15th – This was the day, in 1999, that San Diego resident, Nicholas Vitalich, was arrested and charged with assault with a deadly weapon. He was enjoying a heated row with his girlfriend when he flipped, grabbed the nearest thing to hand and bashed her with it. Unfortunately, large frozen tuna fish can do some damage!


16th – “Hey buddy, pass me another Brad’s Drink will ya?” Not many people were saying that. But when North Carolinian pharmacist, Caleb Bradman, altered the name of his beverage on this day, in 1903, all that changed, and the new Pepsi Cola tasted better right away.


17th – This was the litigatious day, in 1997, that Oprah Winfrey ended up in court accused of cow-slander. It’s another sign of the times we live in that there’s a law in Texas which forbids any unpleasant references to agricultural products!


18th – In Thailand you have to be able to walk around your car without falling down to prove your sobriety. But, in England they go one better and give you a little bag to blow into. And it all started on this day, in 1965, when the ‘breathalyser’ first appeared.


19th – TV’s first game show appeared on this day, in 1949. It was called Cash ’n’ Carry and was set in an American supermarket where the sponsor’s products had questions with prizes taped to them.


20th – Jim Davis’ baby was born on this day, in 1978. He was of a ginger hue, loved lasagne and was named . . . Garfield.


21st – A still-standing record – wine at $1,800 a glass. That’s what it worked out to when a single case of 1989 Domaine de la Romanée-Conti wine was sold at Sotheby’s, London, for $111,625 on this day, in 2006.


22nd – It’s rumoured that the American, Hanson Gregory, invented the doughnut on this day, in 1847. The story goes that his mother had made some fried cakes which were under-done in the middle. So young Hanson simply pinched out the middles and everyone loved ’em!


23rd –A Scottish housewife, Liz Davis, was saved by a medium-sliced Soft White Hovis loaf of bread on this day, in 2011. The heroic loaf apparently hurled itself out of her shopping bag and cushioned her head when her car collided with a lamp post.


24th – What do you call it when hundreds of people start leaping about and frothing at the mouth? No, not another Koh Pha-Ngan full-moon party but ergot poisoning, as the citizens of Aix La Chapelle discovered on this day, in 1374, after eating tainted bread.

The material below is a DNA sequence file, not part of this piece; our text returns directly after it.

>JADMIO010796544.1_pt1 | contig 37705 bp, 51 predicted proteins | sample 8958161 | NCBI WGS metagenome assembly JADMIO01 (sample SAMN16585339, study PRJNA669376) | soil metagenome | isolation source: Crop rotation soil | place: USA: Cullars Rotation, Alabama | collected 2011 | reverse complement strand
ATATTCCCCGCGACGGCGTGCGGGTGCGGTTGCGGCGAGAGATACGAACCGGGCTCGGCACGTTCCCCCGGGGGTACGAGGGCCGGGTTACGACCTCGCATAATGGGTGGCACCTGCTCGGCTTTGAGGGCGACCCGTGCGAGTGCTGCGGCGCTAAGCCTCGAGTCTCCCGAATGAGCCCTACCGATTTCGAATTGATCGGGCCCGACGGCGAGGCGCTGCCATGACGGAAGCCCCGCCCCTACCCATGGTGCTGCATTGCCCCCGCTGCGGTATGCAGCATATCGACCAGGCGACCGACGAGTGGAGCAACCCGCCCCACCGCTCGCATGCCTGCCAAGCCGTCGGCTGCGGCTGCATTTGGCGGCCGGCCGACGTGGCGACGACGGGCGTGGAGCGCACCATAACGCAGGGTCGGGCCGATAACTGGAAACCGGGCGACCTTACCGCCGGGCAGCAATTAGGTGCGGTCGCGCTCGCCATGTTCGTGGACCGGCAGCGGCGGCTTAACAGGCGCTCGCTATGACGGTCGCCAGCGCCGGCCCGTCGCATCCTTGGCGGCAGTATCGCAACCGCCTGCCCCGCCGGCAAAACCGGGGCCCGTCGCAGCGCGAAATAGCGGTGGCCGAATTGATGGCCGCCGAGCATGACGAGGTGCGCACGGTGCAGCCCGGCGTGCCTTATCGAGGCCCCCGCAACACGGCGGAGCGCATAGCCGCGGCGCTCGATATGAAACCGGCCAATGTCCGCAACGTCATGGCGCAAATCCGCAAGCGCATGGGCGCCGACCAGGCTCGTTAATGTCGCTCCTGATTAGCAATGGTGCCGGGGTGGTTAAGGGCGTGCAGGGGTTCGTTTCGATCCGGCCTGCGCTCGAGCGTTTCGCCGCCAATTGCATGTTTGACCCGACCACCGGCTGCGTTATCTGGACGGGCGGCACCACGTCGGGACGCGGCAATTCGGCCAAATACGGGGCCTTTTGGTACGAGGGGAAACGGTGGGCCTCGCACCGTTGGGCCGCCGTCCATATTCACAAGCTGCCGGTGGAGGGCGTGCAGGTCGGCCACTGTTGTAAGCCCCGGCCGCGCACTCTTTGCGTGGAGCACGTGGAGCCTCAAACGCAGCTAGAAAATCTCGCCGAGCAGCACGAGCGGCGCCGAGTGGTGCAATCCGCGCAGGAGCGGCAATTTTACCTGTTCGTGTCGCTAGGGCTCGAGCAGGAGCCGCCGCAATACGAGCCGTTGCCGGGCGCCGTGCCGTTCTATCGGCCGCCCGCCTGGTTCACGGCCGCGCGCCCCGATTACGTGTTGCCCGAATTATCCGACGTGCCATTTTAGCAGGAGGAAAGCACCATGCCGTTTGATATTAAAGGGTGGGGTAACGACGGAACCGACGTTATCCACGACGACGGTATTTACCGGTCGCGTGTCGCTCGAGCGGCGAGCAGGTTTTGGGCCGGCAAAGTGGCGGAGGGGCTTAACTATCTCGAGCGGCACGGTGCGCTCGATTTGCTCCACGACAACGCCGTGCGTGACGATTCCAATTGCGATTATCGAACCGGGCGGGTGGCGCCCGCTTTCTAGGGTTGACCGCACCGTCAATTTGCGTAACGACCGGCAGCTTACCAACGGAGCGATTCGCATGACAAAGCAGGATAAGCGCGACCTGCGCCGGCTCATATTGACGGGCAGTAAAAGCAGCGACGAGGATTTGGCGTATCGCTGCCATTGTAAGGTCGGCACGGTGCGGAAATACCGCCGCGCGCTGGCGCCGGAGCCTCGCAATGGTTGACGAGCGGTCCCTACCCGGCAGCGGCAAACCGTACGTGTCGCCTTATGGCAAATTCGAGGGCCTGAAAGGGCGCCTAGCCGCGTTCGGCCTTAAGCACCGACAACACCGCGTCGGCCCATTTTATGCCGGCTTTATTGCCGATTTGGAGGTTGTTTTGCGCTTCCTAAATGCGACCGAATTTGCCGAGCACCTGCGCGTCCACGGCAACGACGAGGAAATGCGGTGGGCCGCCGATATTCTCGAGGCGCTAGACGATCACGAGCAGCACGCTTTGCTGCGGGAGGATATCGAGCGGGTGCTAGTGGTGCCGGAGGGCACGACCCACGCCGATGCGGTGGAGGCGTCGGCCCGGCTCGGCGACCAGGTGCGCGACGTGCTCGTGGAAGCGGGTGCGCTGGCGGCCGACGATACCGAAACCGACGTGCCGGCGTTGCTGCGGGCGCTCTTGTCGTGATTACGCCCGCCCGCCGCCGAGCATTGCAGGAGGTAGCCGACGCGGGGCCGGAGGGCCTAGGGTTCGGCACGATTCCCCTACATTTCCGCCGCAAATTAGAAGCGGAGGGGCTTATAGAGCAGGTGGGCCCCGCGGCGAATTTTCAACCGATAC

25th – Coupons! That’s the answer to the question – ‘How do you buy $24,460 worth of groceries for only 18 cents?’ That’s what happened to American Housewife, Virginia Campbell, when she cashed in all her clipped coupons at once, on this day in 1981.


26th – One of the most legendary howlers of all time occurred on this day, in 1963, when President John F. Kennedy told the world he was a jelly doughnut. He had intended to declare that he was German at heart. But ‘Ich bin ein Berliner’ means something quite different!


27th – Hardened criminals run rampant? Maybe. Because this was the day, in 2010, that the English baker, Vince Brown, had all his pies hijacked. He later shyly revealed that he was in the habit of using powdered Viagra to keep the mashed potato from going soggy. “It’s about the only thing that keeps it solid . . .”


28th – This was the day, in 1997, when Mike Tyson made boxing history by becoming the only boxer to be disqualified in a world title fight for trying to eat his opponent’s ear. This occurred in his championship bout against Evander Holyfield.


29th – Is it surprising that the first cow in America to be diagnosed with Mad Cow Disease, which happened on this day, in 2005, had been standing in the same stall in a Texas ranch for 12 years non-stop? It would have driven anyone crazy!


30th – America’s longest-missing person remains High Court Judge, Joseph Force Crater, who disappeared on this day in 1930, never to be seen again. He dined at a local restaurant then went to see a show. Afterwards he took a taxi home and simply disappeared




Rob De Wet